Heavier strings with a lower action is just a different feel ... I can usually play a little faster/cleaner on that setup, I find the slap sound is better, and I find that the intonation rings a bit truer since you're not bending the string as far each time you pluck it. The sound will also have a little more "ring" or "clank" (different high mid response), but you may end up liking that as well. You never know.

    If you just go to a heavier string and don't set the bass up, you'll end up with more relief due to higher tension and you will be BUMMED. Take a relief measurement before you start, then adjust the neck to have the same relief with the new strings (wait a while for it to settle in and re-adjust), then drop the saddles just a little tiny bit ... and see what you think.
  12. timinator


    May 8, 2005
    String gauge is huge when you're looking for that feel that lets you play unconsiously: too light feels rubbery while too heavy feels... ok, too heavy! A good shop will sell you individual strings if you want to try let's say a little heavier D and G while keeping the same E and A. Feel is key!

    Different gauge doesn't seem to affect tone as much as playing (plucking) toward the bridge vs. toward the neck, but going one set heavier is smart if you like to tune down a half-step or so. If you just want more playability, take the time to put on a heavier set for about a week or two, but keep the old lighter ones and switch back. You'll find what feels better for you pretty fast.

    Strings are personal, but stupid expensive, so pay attention to what works. Nickel plated are easier on your frets, but steel sound brighter. Hex core vs. round core also has a little effect on tone... Have fun!
  13. EricTheEZ1


    Nov 23, 2004
    Clawson, MI
    Steel vs. Nickel also determines string life as well. I find Nickels die MUCH faster than steels. I use DR Hi-Beams.

  14. rdhbass


    Jun 28, 2003
    Springfield, mo
    Heavy strings seem to last longer, that is in my case.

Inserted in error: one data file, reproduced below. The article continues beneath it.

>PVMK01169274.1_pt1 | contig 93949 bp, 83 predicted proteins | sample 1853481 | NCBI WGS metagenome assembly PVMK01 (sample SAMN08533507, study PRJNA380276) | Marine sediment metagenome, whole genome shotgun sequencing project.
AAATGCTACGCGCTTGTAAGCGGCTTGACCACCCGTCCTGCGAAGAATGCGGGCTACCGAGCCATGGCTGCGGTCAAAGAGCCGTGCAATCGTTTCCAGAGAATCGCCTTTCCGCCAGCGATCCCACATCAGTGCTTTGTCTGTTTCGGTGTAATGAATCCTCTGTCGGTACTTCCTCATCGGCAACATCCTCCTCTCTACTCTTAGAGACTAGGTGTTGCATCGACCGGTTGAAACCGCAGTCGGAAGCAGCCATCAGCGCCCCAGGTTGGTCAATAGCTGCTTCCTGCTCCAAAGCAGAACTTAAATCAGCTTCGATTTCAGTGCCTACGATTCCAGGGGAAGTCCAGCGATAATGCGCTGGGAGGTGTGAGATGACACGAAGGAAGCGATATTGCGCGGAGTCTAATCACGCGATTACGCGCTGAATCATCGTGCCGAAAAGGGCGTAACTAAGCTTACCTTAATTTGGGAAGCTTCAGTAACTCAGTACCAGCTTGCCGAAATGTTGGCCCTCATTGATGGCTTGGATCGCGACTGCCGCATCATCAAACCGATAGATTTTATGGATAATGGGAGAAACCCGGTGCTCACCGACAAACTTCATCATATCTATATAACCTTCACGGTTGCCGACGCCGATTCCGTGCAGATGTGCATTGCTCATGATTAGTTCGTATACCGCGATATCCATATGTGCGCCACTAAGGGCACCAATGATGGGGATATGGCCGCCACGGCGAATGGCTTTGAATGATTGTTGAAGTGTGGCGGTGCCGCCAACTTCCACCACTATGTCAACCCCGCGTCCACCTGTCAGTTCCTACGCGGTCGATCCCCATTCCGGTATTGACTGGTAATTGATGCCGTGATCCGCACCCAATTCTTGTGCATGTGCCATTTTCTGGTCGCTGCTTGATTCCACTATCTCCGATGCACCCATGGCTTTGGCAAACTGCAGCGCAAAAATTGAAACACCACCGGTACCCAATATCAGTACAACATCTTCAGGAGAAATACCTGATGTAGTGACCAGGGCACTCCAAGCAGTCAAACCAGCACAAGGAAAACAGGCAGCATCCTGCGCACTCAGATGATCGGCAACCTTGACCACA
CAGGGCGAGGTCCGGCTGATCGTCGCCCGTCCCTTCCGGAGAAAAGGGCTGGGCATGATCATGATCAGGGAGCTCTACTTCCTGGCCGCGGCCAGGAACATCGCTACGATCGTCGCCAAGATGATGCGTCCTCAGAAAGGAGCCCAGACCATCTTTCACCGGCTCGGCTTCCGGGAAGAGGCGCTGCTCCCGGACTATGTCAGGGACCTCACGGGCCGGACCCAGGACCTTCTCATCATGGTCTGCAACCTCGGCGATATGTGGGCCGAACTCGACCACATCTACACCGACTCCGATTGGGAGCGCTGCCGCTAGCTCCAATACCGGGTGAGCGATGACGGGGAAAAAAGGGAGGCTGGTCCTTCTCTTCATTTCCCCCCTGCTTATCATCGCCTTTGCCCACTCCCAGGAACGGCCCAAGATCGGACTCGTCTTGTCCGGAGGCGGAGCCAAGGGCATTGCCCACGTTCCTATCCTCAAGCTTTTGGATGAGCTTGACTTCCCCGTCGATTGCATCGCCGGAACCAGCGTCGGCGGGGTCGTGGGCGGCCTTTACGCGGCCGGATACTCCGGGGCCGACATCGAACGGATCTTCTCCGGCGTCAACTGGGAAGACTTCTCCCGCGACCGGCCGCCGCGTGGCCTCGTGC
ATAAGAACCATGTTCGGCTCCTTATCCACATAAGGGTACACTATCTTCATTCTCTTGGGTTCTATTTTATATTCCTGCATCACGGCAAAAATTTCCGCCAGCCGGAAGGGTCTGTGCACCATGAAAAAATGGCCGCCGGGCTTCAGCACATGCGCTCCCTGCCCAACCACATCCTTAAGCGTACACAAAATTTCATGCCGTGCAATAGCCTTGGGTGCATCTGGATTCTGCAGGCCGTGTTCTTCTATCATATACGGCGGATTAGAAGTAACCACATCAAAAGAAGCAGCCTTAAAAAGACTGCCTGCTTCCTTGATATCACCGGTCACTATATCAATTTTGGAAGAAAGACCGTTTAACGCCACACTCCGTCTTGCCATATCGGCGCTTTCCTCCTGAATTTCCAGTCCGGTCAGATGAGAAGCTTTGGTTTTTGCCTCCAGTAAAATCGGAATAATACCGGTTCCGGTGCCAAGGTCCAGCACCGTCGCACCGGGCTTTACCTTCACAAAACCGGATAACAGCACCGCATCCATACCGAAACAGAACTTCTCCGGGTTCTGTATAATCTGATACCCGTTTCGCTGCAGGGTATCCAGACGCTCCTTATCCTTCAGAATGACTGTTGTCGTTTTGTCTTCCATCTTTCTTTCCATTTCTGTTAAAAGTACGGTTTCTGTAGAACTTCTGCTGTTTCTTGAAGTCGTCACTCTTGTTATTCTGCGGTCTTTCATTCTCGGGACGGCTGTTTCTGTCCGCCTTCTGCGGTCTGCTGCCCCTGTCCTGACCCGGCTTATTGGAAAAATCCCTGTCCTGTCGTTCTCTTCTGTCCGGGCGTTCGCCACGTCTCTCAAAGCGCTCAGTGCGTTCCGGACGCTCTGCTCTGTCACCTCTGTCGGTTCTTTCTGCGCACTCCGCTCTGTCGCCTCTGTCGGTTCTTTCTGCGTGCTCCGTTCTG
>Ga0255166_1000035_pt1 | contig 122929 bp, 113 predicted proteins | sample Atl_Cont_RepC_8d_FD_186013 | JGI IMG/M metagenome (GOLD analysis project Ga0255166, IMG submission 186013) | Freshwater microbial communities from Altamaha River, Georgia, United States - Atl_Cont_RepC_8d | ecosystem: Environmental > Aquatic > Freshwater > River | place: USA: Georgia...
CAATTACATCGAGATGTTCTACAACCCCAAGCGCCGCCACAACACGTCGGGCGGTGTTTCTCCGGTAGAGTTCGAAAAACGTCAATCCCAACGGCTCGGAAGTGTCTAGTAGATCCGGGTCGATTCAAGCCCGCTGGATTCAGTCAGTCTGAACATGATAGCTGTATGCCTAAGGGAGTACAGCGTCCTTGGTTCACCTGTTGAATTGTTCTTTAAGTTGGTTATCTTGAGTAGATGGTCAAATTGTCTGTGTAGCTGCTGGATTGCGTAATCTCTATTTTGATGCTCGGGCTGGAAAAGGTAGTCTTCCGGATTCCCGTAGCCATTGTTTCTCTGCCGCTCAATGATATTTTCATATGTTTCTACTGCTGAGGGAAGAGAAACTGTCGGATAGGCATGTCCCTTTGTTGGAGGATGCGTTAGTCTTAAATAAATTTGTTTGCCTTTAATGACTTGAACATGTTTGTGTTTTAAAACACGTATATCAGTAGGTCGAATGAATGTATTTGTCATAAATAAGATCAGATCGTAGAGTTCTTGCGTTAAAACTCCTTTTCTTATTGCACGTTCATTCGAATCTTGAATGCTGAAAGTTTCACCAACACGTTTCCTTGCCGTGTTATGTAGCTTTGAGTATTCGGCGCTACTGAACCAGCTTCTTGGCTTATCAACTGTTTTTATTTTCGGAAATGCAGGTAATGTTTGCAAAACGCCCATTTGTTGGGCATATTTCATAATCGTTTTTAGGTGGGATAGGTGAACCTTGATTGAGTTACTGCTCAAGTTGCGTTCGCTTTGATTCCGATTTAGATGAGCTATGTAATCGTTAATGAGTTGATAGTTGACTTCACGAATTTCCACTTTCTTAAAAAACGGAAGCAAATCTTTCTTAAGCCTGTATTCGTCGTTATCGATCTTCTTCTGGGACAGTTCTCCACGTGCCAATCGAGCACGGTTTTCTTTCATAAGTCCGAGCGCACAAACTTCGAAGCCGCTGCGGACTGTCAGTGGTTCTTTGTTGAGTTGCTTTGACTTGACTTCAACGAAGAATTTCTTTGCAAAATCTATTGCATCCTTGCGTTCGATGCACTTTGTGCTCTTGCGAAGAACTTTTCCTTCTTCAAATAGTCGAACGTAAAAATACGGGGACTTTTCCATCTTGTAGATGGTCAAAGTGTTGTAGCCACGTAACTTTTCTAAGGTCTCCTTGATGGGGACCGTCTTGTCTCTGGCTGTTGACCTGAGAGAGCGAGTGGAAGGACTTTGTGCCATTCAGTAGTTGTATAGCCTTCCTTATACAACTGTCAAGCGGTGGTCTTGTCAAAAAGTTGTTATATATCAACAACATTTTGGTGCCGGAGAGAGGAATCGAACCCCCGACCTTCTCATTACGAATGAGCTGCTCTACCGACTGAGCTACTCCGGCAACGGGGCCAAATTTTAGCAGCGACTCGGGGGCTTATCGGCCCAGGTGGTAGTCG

15. kilgoja


    May 26, 2005
    i use Ernie Ball hybrids ....with 105, 85, 65, 45....all 20 whatevers apart...that seems to be good for me...i found that the 100 and 80 e and a strings that came on my stingray were easy to bend out of tune when playing hard and fast.....the 45 g string is a little small but the 50 is too big ....so i just stuck with the 45...it's mostly for leads or runs anyway so it works great for me..if you slap alot you might want to go with a 50 g string
  16. Jeb


    Jul 22, 2001
    Everything else being equal, you can genreally dig a bit harder with lower action on heavier gauges as opposed to lighter. Especially if you play with a pick.

    But as with everything else there's the tradeoff. If you're a precision finger picker and move around on the neck, the lighter gauges are friendlier, I think.
  17. I really don't want to sound like a jerk, but I do ;) I am indeed a finger player that moves around the neck a lot (too much my bandmates think ;)), and I play heavier strings. I think you should go by what sounds best, because you will eventually get used to how the strings feels. And that goes both ways I suppose. If you like the sound of really thin strings, you'll get used to that too. Actually moving on to something that at first is a bit uncomfortable, is a good way to get conscious about your technique and improve it because your weeknesses comes through a little better. So basically, allways going with what feels best initially isn't, IMHO, always gonna get you the best results in the end.